Posted By

Erin Fox

12 May 2015

Interview with Michael J Strand

“I did not see a path into art before taking my first ceramics class, and after this moment of discovery I knew this would be in some manner my life’s work.”

American Ceramist Michael J Strand visits The Model this week to present a talk on his work in the Bureau of Radical Accessibility. Ahead of his visit, I had a chance to ask Michael about some of his projects, his achievements and his artistic and social practice.

EF: I read that your work begins by scrutinising the function of art and craft in contemporary society. What do you think the function is? What do you think it should be?
MS: Traditionally function and craft has been related to how it in some manner enables the consumption of food, storage, etc (in the case of ceramics). For other crafts, there are equivalent functions iron works – tools, etc – and that function has served humanity as technology. There was a time when ceramic innovation via vessels was a high technology. So I examine this history and consider new ways that functional objects can operate – for instance, can a cup be a part of a mediation process, of course it can – and it has historically. But what other social functions can ceramic objects serve? These are the questions that drive my practice.

EF: Your artistic practice investigates the potential of craft as a catalyst for social change. How might you advise other designers use their craft in this way?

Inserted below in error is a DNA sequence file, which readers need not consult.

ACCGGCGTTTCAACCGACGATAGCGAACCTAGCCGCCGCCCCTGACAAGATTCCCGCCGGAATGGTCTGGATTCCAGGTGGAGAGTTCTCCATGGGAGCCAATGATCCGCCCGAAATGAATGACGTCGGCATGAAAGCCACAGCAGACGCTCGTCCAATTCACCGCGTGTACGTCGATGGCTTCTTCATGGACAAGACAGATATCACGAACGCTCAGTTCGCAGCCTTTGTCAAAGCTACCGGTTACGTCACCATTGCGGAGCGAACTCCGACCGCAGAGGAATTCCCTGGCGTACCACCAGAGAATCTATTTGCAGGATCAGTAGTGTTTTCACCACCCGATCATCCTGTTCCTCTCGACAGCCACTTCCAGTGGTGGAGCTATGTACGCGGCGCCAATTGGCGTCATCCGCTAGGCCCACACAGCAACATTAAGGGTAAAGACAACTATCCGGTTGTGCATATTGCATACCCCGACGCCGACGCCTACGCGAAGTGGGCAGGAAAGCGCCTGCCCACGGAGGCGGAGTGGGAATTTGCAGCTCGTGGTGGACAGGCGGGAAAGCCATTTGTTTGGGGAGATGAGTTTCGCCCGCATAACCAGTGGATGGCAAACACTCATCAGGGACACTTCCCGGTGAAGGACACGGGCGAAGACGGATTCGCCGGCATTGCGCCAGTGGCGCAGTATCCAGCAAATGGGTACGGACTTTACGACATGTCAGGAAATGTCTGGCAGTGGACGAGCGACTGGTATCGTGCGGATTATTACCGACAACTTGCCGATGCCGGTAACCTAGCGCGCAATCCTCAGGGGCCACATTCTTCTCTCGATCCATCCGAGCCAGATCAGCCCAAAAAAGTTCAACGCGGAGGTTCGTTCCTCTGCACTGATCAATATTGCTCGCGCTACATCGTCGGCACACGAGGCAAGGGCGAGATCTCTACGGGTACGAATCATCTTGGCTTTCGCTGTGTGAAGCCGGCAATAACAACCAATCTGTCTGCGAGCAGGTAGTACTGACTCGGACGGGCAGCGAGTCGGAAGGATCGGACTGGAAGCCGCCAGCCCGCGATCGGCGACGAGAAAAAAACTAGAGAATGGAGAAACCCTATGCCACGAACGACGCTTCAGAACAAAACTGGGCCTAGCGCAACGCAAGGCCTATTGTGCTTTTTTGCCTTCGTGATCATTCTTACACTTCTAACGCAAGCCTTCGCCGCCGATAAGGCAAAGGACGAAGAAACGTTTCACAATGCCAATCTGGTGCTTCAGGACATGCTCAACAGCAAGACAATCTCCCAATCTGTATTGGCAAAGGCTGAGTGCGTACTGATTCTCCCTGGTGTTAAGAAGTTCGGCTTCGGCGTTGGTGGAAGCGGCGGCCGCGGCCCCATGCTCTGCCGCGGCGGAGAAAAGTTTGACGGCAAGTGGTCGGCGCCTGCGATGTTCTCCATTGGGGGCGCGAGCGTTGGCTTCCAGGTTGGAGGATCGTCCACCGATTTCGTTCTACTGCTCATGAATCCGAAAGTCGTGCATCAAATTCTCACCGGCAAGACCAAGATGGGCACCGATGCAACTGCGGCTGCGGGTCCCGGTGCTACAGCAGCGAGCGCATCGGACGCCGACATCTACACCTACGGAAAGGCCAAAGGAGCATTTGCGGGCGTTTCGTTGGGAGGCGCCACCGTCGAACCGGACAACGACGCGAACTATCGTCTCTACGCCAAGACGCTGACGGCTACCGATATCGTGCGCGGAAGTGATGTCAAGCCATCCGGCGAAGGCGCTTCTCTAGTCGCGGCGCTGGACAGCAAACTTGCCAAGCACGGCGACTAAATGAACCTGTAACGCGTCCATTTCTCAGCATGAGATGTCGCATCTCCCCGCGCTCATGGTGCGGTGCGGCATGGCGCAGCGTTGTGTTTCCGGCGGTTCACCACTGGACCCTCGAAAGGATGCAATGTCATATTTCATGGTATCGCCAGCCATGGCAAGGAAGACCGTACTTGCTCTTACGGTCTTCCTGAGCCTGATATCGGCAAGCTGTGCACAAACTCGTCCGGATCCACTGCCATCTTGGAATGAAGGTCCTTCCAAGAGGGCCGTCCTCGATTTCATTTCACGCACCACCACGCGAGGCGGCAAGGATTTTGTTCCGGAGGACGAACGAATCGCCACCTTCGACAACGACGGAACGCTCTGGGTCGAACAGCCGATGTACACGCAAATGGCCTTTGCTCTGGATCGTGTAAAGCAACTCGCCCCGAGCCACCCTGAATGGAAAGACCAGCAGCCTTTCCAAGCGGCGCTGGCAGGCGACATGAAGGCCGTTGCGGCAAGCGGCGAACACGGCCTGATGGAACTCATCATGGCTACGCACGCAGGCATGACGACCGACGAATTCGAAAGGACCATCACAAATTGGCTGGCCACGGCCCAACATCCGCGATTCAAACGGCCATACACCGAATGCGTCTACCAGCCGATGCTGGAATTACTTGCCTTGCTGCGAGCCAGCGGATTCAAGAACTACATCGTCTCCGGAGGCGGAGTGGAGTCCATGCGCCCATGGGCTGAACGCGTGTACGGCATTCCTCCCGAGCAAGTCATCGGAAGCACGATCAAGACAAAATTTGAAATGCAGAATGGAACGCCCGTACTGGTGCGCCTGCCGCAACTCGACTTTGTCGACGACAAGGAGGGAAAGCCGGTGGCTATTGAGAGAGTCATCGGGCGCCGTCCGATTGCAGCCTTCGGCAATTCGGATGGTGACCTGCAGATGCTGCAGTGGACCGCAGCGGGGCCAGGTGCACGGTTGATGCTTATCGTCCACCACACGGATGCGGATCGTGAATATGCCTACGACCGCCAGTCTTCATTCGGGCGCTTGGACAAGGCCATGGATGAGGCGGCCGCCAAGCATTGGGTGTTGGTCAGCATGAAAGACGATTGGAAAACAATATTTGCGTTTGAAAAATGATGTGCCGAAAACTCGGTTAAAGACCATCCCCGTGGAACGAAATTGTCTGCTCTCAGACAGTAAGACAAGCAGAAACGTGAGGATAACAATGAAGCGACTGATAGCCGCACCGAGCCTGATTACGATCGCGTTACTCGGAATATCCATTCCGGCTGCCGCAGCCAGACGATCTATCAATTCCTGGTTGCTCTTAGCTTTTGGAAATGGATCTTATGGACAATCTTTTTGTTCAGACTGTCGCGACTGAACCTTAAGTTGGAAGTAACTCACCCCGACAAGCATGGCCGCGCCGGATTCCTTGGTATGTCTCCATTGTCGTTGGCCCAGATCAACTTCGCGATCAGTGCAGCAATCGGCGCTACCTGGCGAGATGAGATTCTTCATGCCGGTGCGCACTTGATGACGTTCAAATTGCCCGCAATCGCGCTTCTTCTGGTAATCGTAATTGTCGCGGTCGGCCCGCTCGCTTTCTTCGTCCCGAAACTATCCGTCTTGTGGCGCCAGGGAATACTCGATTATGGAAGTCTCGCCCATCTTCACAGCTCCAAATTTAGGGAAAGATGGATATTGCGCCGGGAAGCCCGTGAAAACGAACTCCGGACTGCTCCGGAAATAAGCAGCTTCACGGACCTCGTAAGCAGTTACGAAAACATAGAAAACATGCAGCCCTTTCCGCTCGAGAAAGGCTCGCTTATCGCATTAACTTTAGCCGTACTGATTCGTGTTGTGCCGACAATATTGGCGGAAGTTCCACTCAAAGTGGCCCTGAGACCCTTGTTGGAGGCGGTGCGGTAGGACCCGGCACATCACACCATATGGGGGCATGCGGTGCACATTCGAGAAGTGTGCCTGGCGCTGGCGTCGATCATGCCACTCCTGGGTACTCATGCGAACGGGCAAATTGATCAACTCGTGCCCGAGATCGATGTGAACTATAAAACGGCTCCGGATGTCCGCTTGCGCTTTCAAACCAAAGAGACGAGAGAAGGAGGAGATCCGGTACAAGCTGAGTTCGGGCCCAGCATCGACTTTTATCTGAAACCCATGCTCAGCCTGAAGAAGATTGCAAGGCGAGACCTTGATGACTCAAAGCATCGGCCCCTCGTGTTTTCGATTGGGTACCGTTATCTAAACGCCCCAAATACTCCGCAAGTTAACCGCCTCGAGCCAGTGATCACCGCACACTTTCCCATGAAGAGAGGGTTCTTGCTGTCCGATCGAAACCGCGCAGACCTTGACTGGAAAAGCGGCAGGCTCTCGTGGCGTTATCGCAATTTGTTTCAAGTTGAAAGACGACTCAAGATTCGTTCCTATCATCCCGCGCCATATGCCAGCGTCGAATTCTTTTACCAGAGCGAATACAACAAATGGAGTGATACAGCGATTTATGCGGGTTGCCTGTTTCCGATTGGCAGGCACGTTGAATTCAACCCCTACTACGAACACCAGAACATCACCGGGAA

MS: Consider the space between what we make and the public as a viable space to design. That is, how we acquire, interact, encounter an object that is made and how that object serves a social situation is wide open for innovation.

EF: How did the Misfit Cup Liberation Project influence Cuplomacy?
MS: Cuplomacy actually began before Misfit Cup Liberation Project – but it is a highly complex project that is aiming to infiltrate a very powerful social system. The project, which will be delivered in September, has taken five years to develop. But with that in mind, when I developed the Misfit Cup Liberation Project I learned a great deal about the power of the narrative, the story. So the key to unlocking how to complete Cuplomacy came with the realisation that I needed to reengage with the public through a similar questionnaire that I used for misfit cup. When I engaged in this, the project moved forward very quickly, because the project was no longer extending from one opinion about the state of our political system, rather from nearly 1000 North Dakotans.

EF: What was the most interesting cup in the Misfit Cup Liberation Project?
MS: There are many – but I love the cup that I received from an elderly woman from an Island off of Tallinn, Estonia. The morning of the exhibition at the Applied Arts Triennial, she heard about the project from a television program and immediately booked a ferry knowing she had a cup for the project. She arrived at the opening, never having been to the museum and personally presented her cup – the last remaining cup issued by the Soviet Union that she had in her household. It was a moment of relief – this cup is a treasure, not for its material worth but rather for its connection to this moment of exchange.

EF: I read you studied psychology before switching to ceramics, did you have an interest in crafts and design prior to this?
MS: I really had no connection to art other than a really great high school art teacher. I did not see a path into art before taking my first ceramics class, and after this moment of discovery I knew this would be in some manner my life’s work.